What is a company limited by guarantee?
A company limited by guarantee could be described as a business structure that is a halfway house between a partnership, where every partner is liable for the debts of the partnership, on the one hand, and a limited company, with shares, on the other hand.
The structure is most useful where:
it is not appropriate for a limited number of shareholders to have the controlling power; or
where it may be inconvenient constantly to be transferring and recording changes of share ownership; or
where the organisation is not one where it is appropriate for its members personally to own any share in the assets of the business.
Organisations that structure themselves as a company as limited by guarantee generally are run on a not-for-profit basis. You will find that charities are amongst the biggest users of this type of company set-up, along with schools, colleges, trade associations, social enterprises, societies, clubs and student unions.
Since returning profit to shareholders is not a corporate goal, the incentive for members is to commit to the purposes and aims of the organisation rather than for any personal gain.
How does it differ from a company limited by shares?
The people who would get together to become shareholders in a normal private company become guarantors in a company limited by guarantee. A member has no obligation to provide money except to the extent of his guarantee, just once, in the event that the company becomes insolvent.
In many cases, a liability limit of just £1 is set. Whatever the sum is, it will be specified in the articles of association of the company.
A company limited by guarantee is organised democratically, with its members controlling the company and electing a management committee, who are often referred to as the board of directors.
Since there are no shareholders and no shares, a profit cannot be distributed to its members in the form of dividends. Any profit is retained to be used for the purposes, objectives and policies for which the company exists.
For example, if a company was set up to raise funds for medical research then any profits generated by the company must be used for that purpose.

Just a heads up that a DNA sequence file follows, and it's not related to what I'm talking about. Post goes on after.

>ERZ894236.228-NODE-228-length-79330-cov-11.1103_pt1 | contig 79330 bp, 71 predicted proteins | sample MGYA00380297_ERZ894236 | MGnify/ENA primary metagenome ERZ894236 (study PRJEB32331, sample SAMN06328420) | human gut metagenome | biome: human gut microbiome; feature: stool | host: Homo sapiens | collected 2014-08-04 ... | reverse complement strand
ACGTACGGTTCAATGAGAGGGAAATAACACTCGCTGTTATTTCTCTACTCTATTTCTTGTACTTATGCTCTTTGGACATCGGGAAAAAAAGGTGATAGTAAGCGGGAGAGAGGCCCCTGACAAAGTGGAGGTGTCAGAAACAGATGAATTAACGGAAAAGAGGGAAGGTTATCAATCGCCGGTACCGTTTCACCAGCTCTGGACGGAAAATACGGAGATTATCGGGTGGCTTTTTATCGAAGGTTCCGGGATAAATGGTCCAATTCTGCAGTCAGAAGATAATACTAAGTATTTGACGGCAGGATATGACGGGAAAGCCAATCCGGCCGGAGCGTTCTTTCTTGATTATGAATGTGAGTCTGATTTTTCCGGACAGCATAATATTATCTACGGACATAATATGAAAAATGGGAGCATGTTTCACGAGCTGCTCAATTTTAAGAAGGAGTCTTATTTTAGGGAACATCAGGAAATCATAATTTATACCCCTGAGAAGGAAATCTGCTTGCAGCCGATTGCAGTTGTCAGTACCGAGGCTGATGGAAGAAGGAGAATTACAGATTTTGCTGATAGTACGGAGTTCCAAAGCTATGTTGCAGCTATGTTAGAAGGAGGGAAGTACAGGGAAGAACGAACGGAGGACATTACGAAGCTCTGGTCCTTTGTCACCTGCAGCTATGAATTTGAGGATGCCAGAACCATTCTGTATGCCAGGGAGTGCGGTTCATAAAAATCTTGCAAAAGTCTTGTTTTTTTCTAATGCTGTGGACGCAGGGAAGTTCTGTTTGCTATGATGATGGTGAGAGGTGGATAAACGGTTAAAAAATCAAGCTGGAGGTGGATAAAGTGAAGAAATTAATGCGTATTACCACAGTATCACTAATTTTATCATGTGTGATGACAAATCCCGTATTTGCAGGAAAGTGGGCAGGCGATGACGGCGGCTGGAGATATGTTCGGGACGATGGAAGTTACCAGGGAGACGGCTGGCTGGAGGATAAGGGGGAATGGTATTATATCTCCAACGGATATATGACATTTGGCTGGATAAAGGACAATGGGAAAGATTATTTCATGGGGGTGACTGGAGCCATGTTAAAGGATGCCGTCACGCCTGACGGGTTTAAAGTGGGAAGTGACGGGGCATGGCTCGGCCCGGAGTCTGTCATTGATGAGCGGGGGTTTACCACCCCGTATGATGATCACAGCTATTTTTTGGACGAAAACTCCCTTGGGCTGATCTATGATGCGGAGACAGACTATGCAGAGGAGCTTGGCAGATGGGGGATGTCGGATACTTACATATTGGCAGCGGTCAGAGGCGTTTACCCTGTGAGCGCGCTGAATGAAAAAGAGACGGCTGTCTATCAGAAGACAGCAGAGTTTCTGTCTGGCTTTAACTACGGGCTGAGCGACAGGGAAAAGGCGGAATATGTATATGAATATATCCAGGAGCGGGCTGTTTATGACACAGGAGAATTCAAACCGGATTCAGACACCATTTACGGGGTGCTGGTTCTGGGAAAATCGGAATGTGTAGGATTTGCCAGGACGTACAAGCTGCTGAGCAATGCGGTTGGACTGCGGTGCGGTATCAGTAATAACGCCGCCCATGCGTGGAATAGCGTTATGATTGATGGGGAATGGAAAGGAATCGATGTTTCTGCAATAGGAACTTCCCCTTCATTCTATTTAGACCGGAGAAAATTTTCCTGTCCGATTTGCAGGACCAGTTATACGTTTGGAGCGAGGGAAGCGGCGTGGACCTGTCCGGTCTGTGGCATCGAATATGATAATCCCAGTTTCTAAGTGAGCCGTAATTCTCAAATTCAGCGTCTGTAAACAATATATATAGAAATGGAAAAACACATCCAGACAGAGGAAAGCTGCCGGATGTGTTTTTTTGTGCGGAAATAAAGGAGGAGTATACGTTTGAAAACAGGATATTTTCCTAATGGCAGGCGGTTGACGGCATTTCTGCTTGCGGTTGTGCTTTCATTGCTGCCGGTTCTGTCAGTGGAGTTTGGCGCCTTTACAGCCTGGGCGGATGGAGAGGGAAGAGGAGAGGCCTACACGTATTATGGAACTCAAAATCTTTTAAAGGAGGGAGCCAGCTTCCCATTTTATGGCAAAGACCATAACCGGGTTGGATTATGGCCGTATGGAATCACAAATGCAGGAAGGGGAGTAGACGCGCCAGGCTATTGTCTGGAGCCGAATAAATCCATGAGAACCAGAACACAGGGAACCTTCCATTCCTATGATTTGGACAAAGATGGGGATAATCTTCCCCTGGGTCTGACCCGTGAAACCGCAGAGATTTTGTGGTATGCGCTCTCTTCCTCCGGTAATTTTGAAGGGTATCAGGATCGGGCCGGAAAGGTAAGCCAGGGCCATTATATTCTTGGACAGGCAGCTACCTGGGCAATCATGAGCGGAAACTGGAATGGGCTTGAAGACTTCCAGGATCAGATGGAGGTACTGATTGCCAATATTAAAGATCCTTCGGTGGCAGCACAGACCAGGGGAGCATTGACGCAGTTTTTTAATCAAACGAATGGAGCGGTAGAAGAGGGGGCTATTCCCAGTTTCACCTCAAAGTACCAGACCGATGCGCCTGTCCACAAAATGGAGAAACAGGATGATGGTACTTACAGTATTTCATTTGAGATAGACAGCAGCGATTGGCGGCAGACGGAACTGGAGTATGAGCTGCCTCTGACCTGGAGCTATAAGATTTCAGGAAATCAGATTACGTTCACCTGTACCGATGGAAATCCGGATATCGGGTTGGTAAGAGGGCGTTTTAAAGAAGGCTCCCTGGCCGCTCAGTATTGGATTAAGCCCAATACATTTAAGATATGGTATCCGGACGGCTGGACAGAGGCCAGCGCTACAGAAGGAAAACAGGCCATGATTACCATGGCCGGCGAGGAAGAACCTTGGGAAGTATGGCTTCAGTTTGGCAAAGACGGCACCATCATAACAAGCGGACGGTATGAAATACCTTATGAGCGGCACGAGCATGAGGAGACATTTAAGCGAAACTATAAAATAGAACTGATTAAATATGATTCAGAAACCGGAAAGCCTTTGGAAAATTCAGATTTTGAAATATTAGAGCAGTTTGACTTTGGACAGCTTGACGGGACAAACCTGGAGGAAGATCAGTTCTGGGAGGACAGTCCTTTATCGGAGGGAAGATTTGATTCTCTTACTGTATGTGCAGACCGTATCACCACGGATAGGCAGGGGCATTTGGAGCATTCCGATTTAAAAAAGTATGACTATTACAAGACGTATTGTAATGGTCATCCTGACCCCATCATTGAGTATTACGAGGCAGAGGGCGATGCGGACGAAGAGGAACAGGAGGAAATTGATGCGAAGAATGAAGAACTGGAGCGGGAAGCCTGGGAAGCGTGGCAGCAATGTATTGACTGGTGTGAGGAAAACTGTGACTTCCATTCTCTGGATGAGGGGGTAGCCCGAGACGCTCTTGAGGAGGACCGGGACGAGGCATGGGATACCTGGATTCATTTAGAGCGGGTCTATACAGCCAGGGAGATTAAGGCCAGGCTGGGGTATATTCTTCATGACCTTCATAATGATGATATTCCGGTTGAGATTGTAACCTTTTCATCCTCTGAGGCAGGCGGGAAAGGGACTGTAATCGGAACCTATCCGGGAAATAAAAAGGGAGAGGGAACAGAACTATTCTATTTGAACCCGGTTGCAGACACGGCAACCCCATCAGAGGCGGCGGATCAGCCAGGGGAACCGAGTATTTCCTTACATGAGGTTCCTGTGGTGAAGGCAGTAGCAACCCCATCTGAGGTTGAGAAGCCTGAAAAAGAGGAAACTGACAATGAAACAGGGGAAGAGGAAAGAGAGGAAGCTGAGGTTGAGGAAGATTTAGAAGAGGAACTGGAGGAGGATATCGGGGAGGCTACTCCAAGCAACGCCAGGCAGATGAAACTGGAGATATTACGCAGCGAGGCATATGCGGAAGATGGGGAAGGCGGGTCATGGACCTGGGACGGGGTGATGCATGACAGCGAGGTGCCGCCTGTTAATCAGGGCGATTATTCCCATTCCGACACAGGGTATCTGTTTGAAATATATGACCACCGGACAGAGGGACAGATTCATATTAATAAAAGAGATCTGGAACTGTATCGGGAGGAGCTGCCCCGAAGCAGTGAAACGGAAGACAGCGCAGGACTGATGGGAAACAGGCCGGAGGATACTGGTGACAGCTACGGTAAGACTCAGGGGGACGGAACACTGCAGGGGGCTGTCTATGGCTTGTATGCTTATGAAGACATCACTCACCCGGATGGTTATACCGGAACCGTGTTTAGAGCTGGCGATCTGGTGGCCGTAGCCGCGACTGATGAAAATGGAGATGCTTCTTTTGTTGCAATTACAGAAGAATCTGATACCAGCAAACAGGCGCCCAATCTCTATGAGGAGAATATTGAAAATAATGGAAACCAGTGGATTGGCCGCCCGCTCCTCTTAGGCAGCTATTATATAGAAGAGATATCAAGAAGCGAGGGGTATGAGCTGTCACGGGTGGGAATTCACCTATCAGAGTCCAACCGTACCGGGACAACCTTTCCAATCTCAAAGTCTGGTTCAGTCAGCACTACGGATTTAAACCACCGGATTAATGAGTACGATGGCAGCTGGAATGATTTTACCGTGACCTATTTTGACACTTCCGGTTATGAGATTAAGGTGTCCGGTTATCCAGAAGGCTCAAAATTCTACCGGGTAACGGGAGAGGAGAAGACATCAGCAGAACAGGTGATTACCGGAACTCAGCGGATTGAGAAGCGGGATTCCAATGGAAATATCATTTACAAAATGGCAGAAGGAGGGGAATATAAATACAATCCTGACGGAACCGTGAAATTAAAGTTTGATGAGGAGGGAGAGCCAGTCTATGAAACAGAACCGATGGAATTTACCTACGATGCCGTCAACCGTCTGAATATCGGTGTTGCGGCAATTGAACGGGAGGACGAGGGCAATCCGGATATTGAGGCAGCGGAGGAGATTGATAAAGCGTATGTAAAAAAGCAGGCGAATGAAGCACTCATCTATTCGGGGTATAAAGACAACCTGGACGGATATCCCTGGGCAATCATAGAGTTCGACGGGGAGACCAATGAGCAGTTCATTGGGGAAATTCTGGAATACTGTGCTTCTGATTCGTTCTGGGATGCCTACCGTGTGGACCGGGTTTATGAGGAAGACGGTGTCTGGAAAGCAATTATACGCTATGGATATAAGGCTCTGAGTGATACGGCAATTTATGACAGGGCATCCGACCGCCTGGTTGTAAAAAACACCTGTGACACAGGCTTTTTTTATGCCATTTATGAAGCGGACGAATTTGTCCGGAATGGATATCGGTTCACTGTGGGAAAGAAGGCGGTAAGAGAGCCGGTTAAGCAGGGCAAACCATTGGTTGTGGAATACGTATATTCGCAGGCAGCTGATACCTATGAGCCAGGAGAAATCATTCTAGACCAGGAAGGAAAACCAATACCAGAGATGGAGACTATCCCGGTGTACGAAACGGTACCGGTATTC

Most companies have too many members for all of them to share practical day to day management. They therefore appoint some of their number to manage the company.
The members of a company limited by guarantee have periodic meetings, just like the shareholders of a company with shares. Those meetings are where the most important decisions are made.
The structure of management, policy-making and decision making are set out in the articles of association, which can be changed if necessary.
Advantages of the structure
One of the primary reasons for setting up as a company limited by guarantee is that the members generally set a very low limit on their personal liability if the company runs into trouble. That means their private assets are fully protected. If the company goes into liquidation or gets sued, then the maximum sum they could be asked to pay would be the amount of the guarantee.
A company limited by guarantee is a separate legal entity from the members involved in its management. This means that the company can make contracts to buy assets, lease property and employ staff.
All companies are governed by the Companies Acts of 1985 and 2006. Such a legal framework means that grant giving bodies can be more inclined to provide funds to companies limited by guarantee than they would be to an unincorporated association.
Likewise, other public agencies often treat a company limited by guarantee as more secure than less formally structured associations.
Further information and useful documents
If you are interested in setting up a company limited by guarantee then Net Lawman can help you with some of the documentation you will require.
Yor company will need a set of articles of association that set out what the organisation's aims and objects are, and validate the powers it can use to advance such aims. The articles also provide the rules for the procedures that are to be used for meetings, voting rights and accounting practices at the company.
In addition, if the company is to be registered as a charity, then the articles must meet the requirements of the Charity Commission.
You may also be interested to read about other types of UK company.
Please note that the information provided on this page:
- Does not provide a complete or authoritative statement of the law;
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